Nevertheless, Marantz Lindenberg issued the obligatory apology on Instagram, and Fashion Magazine also added it to the head of their interview with the note: “Editor’s note: we wanted to update this story with the Instagram post from Sarah Marantz Lindenberg from NiteCap.” 

So the Woke humiliate those who have violated their canons of purity. It would be interesting to analyze the psychology behind this kind of outrage, but I must pass on to other matters.

58 thoughts on “Misguided accusations of cultural appropriation: The Big Nightcap Kerfuffle

  1. …And Mama in her ‘kerchief, and I in my cap,
    had just settled our brains for a long winter’s nap.

    These woke people are being offensive by not acknowledging the use of nightcaps among elderly men in the 19th Century.

    1. “The children were nestled all snug in their beds,
      While visions of sugar-plums danced in their heads;
      And mamma in her ‘kerchief, and I in my cap,
      Had just settled down for a long winter’s nap,”

  2. When faced with a charge of cultural appropriation (assuming it isn’t a demeaning or insulting appropriation objectionable because it is demeaning or insulting rather than simply because it is “appropriated”), just give credit where due, quote Picasso, or Stravinsky, or Steve Jobs, who all said roughly the same thing about borrowing and stealing, and get on with it.
    Whining just makes the cultural appropriation crowd think they accomplish something.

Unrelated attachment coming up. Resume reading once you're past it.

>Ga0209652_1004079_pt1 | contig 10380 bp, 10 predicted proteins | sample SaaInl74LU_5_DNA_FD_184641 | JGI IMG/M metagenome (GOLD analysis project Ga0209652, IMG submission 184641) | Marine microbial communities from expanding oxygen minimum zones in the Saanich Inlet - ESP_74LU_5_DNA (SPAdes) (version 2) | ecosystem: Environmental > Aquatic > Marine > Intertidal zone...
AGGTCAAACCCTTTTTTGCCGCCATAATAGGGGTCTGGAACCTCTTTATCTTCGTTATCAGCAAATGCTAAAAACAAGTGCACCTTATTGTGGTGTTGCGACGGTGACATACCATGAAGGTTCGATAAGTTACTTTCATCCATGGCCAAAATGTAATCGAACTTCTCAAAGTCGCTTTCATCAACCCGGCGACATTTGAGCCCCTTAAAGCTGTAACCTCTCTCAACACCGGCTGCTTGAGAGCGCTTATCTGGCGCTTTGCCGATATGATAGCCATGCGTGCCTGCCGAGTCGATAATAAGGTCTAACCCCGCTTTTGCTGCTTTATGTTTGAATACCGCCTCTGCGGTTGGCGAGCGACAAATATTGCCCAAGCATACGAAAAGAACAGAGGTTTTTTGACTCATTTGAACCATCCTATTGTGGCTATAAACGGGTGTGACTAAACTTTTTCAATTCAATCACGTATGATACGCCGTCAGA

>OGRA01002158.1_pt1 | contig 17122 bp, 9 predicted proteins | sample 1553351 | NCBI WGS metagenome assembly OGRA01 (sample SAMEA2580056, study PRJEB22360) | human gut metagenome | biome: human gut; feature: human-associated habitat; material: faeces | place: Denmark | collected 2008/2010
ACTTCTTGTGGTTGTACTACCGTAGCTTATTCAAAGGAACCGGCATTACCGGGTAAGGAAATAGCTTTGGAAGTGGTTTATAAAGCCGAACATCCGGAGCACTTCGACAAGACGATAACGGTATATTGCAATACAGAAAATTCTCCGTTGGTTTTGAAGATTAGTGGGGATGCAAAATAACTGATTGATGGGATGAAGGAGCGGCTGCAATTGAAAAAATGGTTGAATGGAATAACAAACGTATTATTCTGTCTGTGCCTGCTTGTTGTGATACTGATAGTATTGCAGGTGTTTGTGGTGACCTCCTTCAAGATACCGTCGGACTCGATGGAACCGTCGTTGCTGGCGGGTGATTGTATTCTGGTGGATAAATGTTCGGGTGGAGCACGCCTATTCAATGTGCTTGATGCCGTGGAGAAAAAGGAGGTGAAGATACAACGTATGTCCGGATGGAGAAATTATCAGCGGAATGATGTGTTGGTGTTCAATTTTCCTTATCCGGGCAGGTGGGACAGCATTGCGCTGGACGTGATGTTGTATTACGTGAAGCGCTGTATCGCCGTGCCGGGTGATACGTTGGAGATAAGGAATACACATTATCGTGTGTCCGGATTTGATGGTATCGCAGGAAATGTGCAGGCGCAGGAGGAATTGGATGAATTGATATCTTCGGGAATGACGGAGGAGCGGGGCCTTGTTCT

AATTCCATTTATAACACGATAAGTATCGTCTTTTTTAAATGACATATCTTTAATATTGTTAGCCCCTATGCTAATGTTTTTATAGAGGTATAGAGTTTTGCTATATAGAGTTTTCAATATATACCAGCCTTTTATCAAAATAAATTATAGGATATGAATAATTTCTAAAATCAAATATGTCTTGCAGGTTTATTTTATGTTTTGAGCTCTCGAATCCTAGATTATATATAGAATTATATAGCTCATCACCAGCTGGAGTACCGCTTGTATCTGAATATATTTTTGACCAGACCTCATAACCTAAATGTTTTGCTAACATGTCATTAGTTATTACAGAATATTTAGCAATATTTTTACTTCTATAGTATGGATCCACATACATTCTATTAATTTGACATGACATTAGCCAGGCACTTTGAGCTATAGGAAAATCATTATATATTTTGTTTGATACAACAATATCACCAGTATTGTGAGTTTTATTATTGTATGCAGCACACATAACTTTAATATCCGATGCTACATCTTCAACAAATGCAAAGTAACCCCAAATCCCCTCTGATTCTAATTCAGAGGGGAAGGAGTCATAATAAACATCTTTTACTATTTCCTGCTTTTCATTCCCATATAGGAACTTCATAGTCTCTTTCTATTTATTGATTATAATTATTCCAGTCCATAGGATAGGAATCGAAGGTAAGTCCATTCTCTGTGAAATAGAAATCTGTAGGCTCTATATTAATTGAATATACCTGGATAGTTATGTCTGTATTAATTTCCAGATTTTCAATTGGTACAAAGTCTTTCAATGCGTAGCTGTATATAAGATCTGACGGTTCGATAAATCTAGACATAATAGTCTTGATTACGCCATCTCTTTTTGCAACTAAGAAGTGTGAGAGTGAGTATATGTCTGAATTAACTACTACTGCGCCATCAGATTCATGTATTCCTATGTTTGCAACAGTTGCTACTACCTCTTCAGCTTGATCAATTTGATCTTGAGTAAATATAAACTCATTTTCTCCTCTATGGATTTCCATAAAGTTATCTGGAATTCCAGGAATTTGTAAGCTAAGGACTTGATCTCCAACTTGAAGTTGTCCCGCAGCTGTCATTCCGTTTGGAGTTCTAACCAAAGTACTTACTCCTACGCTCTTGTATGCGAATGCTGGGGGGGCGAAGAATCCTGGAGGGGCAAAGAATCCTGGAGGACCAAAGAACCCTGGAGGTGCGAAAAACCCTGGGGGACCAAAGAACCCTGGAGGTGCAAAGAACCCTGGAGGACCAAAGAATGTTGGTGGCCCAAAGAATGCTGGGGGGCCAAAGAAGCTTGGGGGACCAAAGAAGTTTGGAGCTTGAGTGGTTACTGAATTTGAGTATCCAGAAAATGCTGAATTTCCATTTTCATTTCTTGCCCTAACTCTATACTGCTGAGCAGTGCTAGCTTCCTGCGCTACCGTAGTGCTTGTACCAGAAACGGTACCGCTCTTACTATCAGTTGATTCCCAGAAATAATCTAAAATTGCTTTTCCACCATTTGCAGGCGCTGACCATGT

3. These are a handful of stupid, sanctimonious tweets and a critical article that quotes one woman who seems not to give much of a shit in the first place but which nevertheless co-opts her as a voice against nightcaps(I can’t believe I typed those last four words).

    The amount of actual give-a-shittery among the general public, whether conservative or liberal, is tiny. This is not a big kerfuffle.

    1. Sorry, but even the national media piked this up. This may not be a big kerfuffle, but it typifies and ideology and attitude that is pervasive in America, is growing, and is going to affect politics and social life immensely. I don’t appreciate being told that I’m making much ado about nothing in view of the fact that our whole society, from the Congress on down, is being affected by offense culture and victim-flouting.

      This may look like a tempest in a teapot, but it’s a symptom of a spreading infection.

      1. Yer both right.

        My initial reaction was ‘what a lot of crap’. But yes it is a symptom of a spreading disease.


        1. (I hope it’s obvious that ‘crap’ referred to the whole overblown ‘cultural appropriation’ red herring and not to PCC’s article. Just to make it clear).


    1. The old saying “those who can’t do, teach” is misguided. But “those who can’t do, complain” might be on the mark here.

  4. Is that what happened to my hair. Some of it was appropriated and is now in a better place? Had I used one of these caps it could have been saved.

  5. I think the psychology is that one does it to keep their target group on the back foot, and continually feeling they are in the wrong, and need to apologize for their role in one’s perceived current and past state of suffering. Interestingly, this seems to work better on one’s allies than enemies, because the enemies don’t care. Ultimately, it’s all about controlling the terms of debate.